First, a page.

Implementation Science Teams – Strengthening Pandemic Preparedness in Long-Term Care

The COVID-19 pandemic has profoundly impacted the health and care of older adults, with particularly devastating consequences for those residing in some long-term care (LTC)In this context long-term care also includes nursing homes, residential care facilities and personal care homes. and retirement homes. Canada has a higher reported national proportion of COVID-19 deaths for LTC residents than any other country worldwide, nearly 80 percent of early COVID-19 deaths occurring in LTC and retirement homes.1,2

Fourteen Implementation ScienceImplementation Science is defined as the scientific study of the methods and strategies used to implement evidence informed interventions into routine healthcare in clinical, organizational or policy context. One of the biggest challenges in applied health services and policy research is implementing evidence-informed interventions into policy Teams of researchers from across the country have partnered with LTC and retirement homes, including homes that are part of the LTC+ Acting on Pandemic Learning Together program, to study the effectiveness of promising practices The 6 identified promising practice interventions that have the potential to help organizations prepare for future outbreaks, or mitigate their effects are: preparation, prevention, people in the workforce, pandemic response and surge capacity, planning for COVID-19 and non-COVID-19 care and presence of family, interventions and policy options designed to keep residents, families, caregivers and staff safe from COVID-19.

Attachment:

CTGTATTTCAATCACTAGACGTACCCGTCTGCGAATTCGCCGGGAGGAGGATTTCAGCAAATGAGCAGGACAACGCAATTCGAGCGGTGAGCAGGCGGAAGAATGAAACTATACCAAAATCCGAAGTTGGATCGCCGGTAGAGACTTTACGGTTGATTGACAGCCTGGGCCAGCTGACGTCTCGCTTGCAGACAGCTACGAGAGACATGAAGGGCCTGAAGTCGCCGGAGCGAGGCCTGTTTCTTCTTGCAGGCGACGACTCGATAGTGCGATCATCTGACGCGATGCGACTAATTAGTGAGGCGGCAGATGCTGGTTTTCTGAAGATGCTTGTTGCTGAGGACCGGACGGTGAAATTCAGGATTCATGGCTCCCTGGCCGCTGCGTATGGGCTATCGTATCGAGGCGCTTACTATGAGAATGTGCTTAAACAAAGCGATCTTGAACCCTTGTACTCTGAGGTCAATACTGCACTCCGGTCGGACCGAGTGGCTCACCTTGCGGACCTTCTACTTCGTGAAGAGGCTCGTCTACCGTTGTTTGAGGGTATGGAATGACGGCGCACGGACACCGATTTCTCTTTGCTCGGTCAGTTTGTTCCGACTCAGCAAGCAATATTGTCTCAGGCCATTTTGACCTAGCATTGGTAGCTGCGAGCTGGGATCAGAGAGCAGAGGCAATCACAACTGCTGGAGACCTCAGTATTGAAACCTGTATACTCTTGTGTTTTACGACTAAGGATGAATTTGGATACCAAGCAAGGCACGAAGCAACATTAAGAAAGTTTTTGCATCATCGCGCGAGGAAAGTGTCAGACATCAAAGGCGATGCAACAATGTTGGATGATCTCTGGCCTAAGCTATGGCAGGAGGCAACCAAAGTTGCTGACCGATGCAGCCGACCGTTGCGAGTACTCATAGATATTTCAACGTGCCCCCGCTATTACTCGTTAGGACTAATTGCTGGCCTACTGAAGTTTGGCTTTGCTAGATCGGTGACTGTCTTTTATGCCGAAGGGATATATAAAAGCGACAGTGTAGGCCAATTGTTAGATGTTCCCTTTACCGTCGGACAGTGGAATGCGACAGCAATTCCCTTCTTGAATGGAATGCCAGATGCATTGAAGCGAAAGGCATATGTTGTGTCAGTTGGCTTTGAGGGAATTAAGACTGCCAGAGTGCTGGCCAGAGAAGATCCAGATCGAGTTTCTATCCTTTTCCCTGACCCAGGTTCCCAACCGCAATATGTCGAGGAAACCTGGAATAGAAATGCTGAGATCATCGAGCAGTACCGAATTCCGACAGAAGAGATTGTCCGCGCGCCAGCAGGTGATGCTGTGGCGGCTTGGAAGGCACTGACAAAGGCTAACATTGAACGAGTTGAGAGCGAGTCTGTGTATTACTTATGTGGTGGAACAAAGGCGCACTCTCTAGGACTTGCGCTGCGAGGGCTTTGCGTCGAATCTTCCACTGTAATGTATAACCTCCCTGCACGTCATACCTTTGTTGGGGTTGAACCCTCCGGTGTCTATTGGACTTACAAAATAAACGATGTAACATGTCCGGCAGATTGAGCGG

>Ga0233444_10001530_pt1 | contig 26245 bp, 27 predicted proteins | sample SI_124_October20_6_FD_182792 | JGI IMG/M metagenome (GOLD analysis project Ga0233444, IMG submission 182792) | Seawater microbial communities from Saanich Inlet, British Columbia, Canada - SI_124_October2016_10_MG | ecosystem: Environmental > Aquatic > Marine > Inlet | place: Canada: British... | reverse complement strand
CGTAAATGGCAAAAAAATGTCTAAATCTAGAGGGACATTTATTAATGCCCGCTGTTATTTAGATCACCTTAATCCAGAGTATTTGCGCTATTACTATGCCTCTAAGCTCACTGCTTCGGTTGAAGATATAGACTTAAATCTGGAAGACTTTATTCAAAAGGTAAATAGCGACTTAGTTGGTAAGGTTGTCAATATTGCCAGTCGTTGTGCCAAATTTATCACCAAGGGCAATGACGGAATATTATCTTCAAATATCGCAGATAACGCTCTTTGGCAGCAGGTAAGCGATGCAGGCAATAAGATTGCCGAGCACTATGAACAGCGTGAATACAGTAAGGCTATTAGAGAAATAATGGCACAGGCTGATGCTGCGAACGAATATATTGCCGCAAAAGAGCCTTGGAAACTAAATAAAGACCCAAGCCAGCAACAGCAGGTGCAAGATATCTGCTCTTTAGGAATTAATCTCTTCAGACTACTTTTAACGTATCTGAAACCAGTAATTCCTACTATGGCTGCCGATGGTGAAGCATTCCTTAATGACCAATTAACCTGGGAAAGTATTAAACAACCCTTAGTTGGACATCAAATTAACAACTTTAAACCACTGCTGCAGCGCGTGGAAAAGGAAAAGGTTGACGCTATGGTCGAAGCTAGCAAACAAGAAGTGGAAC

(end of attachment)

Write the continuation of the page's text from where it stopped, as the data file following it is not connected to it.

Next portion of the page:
The research will generate evidence on what interventions are most effective, in what settings and contexts, and why. The research may also support the sustainability, spread and scale of promising practices to other homes and jurisdictions, contributing to the sectors overall pandemic preparedness.

This initiative is being led by the newly amalgamated organization that brings together the Canadian Foundation for Healthcare Improvement and the Canadian Patient Safety Institute and with the following funding partners: the Canadian Institutes of Health Research, New Brunswick Health Research Foundation, Saskatchewan Health Research Foundation, Centre for Aging + Brain Health Innovation and Michael Smith Foundation for Health Research. The research  will be completed by late 2021 and key insights and results will be shared.

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Find out more about the research teams and their work>